Pulsar winds are much different. In a first approximation, oblique rotator pulsars may be regarded as magnetic dipoles rotating at high angular velocity in vacuo, which causes a low frequency and large amplitude electromagnetic wave to be emitted, the wave character of which reveals itself in the wave zone, beyond the light cylinder, of radius r = c/Ω∗. In this zone, magnetic field lines become spiral-shaped and the azimuthal component of the magnetic field decreases as Bφ ~ r-1 while its radial component decreases as Br ~ r-2. The magnetic field becomes mostly azimuthal at large distances and at the equatorial latitudes were the planets are expected to be found. Aligned rotators are essentially rotating unipolar inductors that generate a highly relativistic MHD wind beyond the light cylinder in which the magnetic field also becomes predominantly azimuthal at large distances from the rotation axis. The field components Bφ and Br essentially vary with distance as indicated above, at least near the equatorial plane and when the flow is close to being radial. The power emitted by these objects is also of the order of Ėrot, given by Eq. (1) because the Poynting flux emitted through the light cylinder is comparable for wind or wave emission. We only consider aligned rotators in this paper. Their analysis is simplified because the magnetic field of the wind observed in the planet’s frame is close to being time-independent. The origin, acceleration, and structure of pulsar winds are not fully understood. A number of models have been proposed in the literature (Michel 1969; Henriksen & Rayburn 1971; Contopoulos et al. 1999; Michel 2005; Bucciantini et al. 2006). In spite of their diversity, they all conclude that the wind is dominated by the Poynting flux, although observations indicate that they turn into matter-dominated high-energy flows at large distances (Kirk et al. 2009). At distances of the order of an astronomical unit, pulsar winds are expected to still be Poynting-flux-dominated.This means that the electromagnetic energy density ~ , μ0 being the magnetic permeability of vacuum, is much higher than the plasma energy density γ0ρ0c2, γ0 being its Lorentz factor and ρ0 the rest-mass density of this supposedly cold wind. These quantities refer to the observer’s frame. In these circumstances, Alfvénic perturbations propagate at a phase velocity close to the speed of light (Eq. (3)). Therefore, although it is highly relativistic, the wind flow may nevertheless be sub-Alfvénic, in the sense defined above. A planet in a Poynting-flux-dominated wind may remain unscreened from the wind by a bow shock and thus enter in direct contact with it.
The interaction of a planet with a sub-Alfvénic plasma flow has been considered for moderately magnetized non-relativistic flows in connection with the interaction of the satellite Io with the plasma and magnetic field present in Jupiter’s magnetospheric environment. This interaction is driven by the inductive electromotive field that results from the motion of the satellite across Jupiter’s corotational magnetic field and plasma flow. The satellite acts as a (uniformly moving) unipolar inductor. Neubauer (1980) derived a nonlinear theory of this interaction. The Alfvén wing connecting Io and Jupiter is the only explored case of such a structure in the universe up to now, and it has been the object of recent studies concerning its overall structure (Chust et al. 2005; Hess et al. 2010), the possibility of particle acceleration (Hess et al. 2007b, 2009b), and its consequences on the radio emissions (Queinnec & Zarka 1998; Hess et al. 2007a, 2009a). In the present paper, we develop a theory that generalizes some of Neubauer’s results to highly magnetized () and relativistic plasma flows with Lorentz factors γ0 ≫ 1, when a planet immersed in the magnetized pulsar wind acts as a unipolar inductor and generates two stationary Alfvénic structures that emerge from the planet and extend far into the wind.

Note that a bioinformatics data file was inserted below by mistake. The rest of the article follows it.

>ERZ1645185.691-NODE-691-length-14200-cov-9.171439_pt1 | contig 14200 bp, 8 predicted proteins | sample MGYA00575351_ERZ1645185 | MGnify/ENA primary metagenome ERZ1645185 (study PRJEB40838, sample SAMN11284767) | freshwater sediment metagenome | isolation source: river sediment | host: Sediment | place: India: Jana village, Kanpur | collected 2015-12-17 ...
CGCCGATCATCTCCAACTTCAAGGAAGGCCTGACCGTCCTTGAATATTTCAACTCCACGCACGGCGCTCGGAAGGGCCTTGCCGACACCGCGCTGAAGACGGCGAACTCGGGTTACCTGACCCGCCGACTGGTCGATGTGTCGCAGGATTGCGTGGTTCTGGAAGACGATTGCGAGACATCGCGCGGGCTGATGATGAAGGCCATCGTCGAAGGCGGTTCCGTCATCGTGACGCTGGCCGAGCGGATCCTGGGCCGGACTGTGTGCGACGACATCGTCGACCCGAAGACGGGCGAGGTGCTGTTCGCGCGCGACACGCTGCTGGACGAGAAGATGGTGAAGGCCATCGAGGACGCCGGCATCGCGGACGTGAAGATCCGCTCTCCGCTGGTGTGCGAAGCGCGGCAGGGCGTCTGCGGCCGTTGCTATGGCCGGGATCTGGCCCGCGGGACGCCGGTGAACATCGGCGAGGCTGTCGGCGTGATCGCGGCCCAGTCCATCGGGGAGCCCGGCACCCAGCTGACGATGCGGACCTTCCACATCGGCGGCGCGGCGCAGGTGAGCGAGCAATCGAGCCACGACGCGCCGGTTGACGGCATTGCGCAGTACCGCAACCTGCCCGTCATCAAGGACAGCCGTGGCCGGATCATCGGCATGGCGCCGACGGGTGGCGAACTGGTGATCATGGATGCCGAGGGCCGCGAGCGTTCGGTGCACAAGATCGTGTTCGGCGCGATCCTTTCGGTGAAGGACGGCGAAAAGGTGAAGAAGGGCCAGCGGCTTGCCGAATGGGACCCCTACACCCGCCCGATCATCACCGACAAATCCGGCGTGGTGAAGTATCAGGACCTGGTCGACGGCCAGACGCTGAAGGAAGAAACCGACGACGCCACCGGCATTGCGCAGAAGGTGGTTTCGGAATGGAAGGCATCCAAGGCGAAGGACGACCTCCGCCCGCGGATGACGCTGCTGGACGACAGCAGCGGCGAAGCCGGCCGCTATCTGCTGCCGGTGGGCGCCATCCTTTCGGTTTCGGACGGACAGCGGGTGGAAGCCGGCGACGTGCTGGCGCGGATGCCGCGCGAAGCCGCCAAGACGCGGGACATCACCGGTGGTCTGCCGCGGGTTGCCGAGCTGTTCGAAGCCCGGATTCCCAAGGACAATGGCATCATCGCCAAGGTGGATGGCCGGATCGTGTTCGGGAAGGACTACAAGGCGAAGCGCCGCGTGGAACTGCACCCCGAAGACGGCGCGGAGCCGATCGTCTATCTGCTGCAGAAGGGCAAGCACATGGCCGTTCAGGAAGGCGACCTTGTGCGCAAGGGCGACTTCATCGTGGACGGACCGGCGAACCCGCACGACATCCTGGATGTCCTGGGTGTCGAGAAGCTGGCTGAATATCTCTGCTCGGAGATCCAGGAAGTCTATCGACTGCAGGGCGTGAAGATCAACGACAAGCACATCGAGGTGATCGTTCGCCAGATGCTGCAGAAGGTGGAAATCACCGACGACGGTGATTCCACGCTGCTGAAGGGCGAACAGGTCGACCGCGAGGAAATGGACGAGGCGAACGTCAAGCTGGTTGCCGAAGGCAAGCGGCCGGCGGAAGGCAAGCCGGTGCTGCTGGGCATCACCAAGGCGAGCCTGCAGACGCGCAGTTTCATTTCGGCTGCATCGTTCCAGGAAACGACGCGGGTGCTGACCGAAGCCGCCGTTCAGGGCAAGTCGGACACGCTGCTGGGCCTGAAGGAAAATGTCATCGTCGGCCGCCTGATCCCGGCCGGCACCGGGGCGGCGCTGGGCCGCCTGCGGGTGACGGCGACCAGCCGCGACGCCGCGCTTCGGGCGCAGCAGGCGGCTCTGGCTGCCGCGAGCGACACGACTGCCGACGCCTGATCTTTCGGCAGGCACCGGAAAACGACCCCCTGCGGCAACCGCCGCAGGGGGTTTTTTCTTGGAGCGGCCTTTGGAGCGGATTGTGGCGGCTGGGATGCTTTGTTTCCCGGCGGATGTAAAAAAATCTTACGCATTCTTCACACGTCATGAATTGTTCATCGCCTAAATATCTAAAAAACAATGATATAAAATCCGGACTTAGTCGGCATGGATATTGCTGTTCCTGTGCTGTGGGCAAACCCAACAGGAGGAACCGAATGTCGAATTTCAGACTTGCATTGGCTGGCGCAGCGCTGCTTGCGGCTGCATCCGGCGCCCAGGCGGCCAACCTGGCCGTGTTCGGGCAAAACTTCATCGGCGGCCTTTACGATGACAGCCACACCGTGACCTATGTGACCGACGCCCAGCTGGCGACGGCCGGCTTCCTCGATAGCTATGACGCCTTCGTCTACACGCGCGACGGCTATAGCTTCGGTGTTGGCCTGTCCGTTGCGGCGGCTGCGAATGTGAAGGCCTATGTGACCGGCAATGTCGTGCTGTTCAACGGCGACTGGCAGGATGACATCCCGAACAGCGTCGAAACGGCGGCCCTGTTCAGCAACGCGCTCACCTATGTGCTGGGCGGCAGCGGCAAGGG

Let us consider a planet orbiting a pulsar in the relativistic flow of the emitted wind. Different reference frames can be involved in the description of the fluid motion. The frame where the neutron star is at rest is the observer’s frame. We denote it by RO. Because the planet velocity is low compared to the wind velocity, we may consider the planet to be at rest with respect to the neutron star, except when discussing the planet’s motion. The reference frame RO can then also be regarded as being the planet’s rest frame. Quantities observed in this frame are denoted by letters without any superscript, such as ρ or v. The unperturbed wind’s instantaneous rest frame in the vicinity of the planet is the “wind’s frame” RW. Quantities observed in this frame are denoted by letters with a prime superscript, such as ρ′. An index 0 refers to quantities associated with the unperturbed wind. The unperturbed wind velocity in RO is v0, its associated Lorentz factor is γ0, the unperturbed magnetic field is B0 and the wind’s density is ρ0. Because the wind plasma is supposedly cold, this mass density reduces to the (apparent) rest-mass density of particles. In the wind frame RW, the unperturbed wind density is its proper rest-mass density and its magnetic field is . They both differ from ρ0 and B0. In the presence of a perturbation, the instantaneous rest frame of the fluid is not RW, but another rest frame, RF. Quantities observed in this instantaneous rest frame are indicated by a subscript F.